I will have the pleasure of speaking today at the University of Pennsylvania Law School on the evolution of presidential power in the United States. I will participate in a distinguished panel entitled “Presidential Power and the Current Crisis of Executive Authority” at 4:00 to 6:00 pm at Fitts Auditorium (3501 Sansom Street, Philadelphia). The event will be open to the public.
The topic is described as follows:
“Since 9/11, the growth of the national security state has brought with it an increasing struggle to maintain the legal and ethical boundaries surrounding executive authority, boundaries that help to define and protect democratic governance. In today’s political landscape, debates about the scope of presidential power have intensified, and they are likely to accelerate even more this year, as a divided Congress does battle over fundamental aspects of civilian leadership and the president continues to press an unprecedented vision of the powers of his office. Questions such as whether a sitting president may be indicted, whether the president’s pardon power under the U.S. Constitution allows the president to pardon himself, whether the president may use emergency powers to fund and build a border wall, will be contentiously debated and may even find their way to the U.S. Supreme Court this year.”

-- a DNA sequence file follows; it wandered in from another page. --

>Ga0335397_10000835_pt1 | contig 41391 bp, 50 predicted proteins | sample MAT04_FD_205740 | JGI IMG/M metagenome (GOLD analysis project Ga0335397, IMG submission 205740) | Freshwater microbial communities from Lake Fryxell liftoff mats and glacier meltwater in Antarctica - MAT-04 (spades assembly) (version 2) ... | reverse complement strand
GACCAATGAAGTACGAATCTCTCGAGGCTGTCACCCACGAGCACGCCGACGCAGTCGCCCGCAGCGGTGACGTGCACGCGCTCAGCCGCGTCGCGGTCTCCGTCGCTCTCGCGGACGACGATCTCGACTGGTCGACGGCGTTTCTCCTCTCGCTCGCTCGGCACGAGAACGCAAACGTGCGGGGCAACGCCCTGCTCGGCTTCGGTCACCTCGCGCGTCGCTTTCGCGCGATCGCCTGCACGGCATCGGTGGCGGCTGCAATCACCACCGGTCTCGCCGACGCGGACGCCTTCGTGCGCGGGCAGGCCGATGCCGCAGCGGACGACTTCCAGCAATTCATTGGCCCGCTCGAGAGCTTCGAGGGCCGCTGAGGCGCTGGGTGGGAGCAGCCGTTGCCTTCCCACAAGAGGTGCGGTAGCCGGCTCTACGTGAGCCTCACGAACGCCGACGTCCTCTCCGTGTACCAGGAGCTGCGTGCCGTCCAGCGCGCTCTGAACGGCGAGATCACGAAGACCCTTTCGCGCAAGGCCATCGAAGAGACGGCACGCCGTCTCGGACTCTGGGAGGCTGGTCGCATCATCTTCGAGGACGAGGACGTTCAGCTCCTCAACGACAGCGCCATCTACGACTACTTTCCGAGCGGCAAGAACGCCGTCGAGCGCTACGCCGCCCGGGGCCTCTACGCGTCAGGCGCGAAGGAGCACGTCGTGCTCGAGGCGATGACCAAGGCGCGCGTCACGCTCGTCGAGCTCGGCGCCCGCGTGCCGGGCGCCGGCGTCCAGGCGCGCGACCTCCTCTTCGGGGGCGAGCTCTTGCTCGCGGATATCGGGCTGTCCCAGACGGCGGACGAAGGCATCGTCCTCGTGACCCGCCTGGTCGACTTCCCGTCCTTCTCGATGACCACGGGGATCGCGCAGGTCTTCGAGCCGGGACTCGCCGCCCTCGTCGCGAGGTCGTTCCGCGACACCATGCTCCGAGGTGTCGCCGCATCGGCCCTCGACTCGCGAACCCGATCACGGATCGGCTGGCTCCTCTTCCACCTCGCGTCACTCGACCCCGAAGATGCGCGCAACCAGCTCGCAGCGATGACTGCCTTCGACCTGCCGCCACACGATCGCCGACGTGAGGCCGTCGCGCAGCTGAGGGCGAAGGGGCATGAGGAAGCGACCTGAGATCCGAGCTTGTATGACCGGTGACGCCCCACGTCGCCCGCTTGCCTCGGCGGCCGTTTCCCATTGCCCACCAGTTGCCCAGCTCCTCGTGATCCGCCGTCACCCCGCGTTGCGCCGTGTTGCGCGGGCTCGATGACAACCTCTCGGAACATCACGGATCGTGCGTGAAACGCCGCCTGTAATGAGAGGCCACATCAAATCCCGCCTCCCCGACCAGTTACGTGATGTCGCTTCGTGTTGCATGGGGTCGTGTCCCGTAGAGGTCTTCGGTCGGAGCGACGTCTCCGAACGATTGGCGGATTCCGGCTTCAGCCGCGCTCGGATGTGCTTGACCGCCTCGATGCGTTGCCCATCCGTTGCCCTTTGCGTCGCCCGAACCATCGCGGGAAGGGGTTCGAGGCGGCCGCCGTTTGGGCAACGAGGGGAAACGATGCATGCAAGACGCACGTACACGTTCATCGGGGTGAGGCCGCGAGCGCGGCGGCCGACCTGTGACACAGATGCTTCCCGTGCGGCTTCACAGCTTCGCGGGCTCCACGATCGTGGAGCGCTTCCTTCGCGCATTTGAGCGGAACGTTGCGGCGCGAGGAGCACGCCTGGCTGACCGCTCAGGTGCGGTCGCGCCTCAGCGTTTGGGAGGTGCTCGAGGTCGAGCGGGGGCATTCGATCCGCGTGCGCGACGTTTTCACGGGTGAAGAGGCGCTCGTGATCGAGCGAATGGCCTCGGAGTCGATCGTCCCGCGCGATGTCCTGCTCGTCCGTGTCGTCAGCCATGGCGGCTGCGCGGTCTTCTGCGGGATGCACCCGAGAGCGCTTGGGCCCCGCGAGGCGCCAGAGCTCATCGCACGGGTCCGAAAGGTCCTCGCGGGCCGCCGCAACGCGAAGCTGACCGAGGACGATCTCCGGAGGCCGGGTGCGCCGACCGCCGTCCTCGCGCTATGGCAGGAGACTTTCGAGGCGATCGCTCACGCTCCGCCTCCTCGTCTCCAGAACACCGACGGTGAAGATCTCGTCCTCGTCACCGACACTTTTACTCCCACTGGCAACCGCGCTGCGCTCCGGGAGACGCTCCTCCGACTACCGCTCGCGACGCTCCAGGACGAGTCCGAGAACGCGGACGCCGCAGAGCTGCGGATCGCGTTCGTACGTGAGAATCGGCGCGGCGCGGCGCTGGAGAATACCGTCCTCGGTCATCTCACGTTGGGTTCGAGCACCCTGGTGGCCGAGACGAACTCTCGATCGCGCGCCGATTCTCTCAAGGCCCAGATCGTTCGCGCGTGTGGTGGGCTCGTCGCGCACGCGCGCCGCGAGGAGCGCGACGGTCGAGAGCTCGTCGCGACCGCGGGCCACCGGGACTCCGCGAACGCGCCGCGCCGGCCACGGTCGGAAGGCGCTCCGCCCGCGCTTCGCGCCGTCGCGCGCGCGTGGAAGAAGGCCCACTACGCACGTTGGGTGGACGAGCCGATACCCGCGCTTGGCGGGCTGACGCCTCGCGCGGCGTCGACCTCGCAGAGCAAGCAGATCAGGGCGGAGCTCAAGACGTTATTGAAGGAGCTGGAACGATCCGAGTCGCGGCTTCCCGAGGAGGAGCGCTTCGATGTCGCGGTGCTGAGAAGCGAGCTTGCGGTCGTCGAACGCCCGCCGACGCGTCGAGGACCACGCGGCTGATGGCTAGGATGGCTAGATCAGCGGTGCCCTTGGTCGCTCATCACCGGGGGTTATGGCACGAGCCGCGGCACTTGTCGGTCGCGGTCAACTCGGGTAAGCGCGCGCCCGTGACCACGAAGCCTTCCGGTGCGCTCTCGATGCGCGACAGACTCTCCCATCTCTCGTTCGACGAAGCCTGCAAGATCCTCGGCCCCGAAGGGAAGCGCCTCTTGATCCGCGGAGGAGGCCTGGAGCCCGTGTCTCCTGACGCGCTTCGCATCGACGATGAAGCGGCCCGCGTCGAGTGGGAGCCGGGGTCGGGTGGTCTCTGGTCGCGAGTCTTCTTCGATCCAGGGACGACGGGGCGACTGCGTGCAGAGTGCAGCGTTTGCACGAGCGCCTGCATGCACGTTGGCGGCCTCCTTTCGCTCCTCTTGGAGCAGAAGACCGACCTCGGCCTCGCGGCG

The panel will be moderated by Professor Claire Finkelstein, Algernon Biddle Professor of Law and Professor of Philosophy and Director of the Center for Ethics and the Rule of Law. The panelists will be:
Jonathan Turley – J.B. and Maurice C. Shapiro Professor of Public Interest Law, George Washington University
Sanford V. Levinson — W. St. John Garwood and W. St. John Garwood, Jr. Centennial Chair, Professor of Government, University of Texas Law School Law School
Sharon Lloyd — Professor of Philosophy and Law, University of Southern California
Michael Skerker — Associate Professor of Leadership, Ethics and Law, U.S. Naval Academy